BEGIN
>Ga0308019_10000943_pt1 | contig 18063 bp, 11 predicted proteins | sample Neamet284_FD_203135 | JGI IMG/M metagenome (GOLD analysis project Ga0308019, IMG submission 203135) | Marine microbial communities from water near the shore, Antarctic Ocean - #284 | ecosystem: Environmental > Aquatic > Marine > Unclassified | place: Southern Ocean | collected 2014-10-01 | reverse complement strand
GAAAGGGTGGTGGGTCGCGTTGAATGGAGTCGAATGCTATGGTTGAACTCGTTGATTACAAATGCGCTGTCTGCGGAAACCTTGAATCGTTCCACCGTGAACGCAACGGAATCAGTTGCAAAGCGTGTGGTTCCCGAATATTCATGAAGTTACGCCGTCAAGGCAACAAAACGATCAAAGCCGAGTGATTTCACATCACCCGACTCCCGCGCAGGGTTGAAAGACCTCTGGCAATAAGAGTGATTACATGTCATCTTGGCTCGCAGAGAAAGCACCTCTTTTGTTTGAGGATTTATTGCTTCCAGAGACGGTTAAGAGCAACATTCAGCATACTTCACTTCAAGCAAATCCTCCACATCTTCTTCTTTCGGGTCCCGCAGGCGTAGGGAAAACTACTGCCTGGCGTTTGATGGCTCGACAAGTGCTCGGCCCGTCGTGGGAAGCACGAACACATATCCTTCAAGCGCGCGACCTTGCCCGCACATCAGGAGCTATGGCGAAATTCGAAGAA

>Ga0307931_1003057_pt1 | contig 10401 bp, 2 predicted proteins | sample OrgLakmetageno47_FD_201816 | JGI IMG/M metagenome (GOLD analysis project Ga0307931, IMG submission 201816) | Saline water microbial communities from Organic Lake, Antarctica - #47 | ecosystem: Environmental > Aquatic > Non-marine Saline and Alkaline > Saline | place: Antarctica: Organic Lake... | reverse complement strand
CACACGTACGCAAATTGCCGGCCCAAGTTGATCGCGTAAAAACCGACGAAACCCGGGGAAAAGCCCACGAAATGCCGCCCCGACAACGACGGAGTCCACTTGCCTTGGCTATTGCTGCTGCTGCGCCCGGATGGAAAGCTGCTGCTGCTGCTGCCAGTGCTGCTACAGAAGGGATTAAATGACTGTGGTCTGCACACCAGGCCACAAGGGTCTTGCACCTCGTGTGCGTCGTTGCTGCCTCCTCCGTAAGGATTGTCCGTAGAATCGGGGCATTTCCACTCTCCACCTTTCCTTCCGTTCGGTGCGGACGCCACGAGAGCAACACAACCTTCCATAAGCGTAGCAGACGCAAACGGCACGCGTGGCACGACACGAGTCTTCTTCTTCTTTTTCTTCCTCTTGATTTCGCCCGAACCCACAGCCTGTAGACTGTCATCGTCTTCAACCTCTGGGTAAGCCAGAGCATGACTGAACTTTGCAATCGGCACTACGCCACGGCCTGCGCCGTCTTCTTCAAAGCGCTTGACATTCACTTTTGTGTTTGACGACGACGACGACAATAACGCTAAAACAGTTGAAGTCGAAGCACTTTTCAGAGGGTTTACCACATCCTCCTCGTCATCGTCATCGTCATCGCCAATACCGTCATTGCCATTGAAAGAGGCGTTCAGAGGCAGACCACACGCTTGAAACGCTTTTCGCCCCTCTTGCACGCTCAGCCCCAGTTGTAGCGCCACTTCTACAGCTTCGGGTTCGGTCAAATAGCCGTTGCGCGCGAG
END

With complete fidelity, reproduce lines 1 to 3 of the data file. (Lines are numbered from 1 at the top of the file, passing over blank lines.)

>Ga0308019_10000943_pt1 | contig 18063 bp, 11 predicted proteins | sample Neamet284_FD_203135 | JGI IMG/M metagenome (GOLD analysis project Ga0308019, IMG submission 203135) | Marine microbial communities from water near the shore, Antarctic Ocean - #284 | ecosystem: Environmental > Aquatic > Marine > Unclassified | place: Southern Ocean | collected 2014-10-01 | reverse complement strand
GAAAGGGTGGTGGGTCGCGTTGAATGGAGTCGAATGCTATGGTTGAACTCGTTGATTACAAATGCGCTGTCTGCGGAAACCTTGAATCGTTCCACCGTGAACGCAACGGAATCAGTTGCAAAGCGTGTGGTTCCCGAATATTCATGAAGTTACGCCGTCAAGGCAACAAAACGATCAAAGCCGAGTGATTTCACATCACCCGACTCCCGCGCAGGGTTGAAAGACCTCTGGCAATAAGAGTGATTACATGTCATCTTGGCTCGCAGAGAAAGCACCTCTTTTGTTTGAGGATTTATTGCTTCCAGAGACGGTTAAGAGCAACATTCAGCATACTTCACTTCAAGCAAATCCTCCACATCTTCTTCTTTCGGGTCCCGCAGGCGTAGGGAAAACTACTGCCTGGCGTTTGATGGCTCGACAAGTGCTCGGCCCGTCGTGGGAAGCACGAACACATATCCTTCAAGCGCGCGACCTTGCCCGCACATCAGGAGCTATGGCGAAATTCGAAGAA

>Ga0307931_1003057_pt1 | contig 10401 bp, 2 predicted proteins | sample OrgLakmetageno47_FD_201816 | JGI IMG/M metagenome (GOLD analysis project Ga0307931, IMG submission 201816) | Saline water microbial communities from Organic Lake, Antarctica - #47 | ecosystem: Environmental > Aquatic > Non-marine Saline and Alkaline > Saline | place: Antarctica: Organic Lake... | reverse complement strand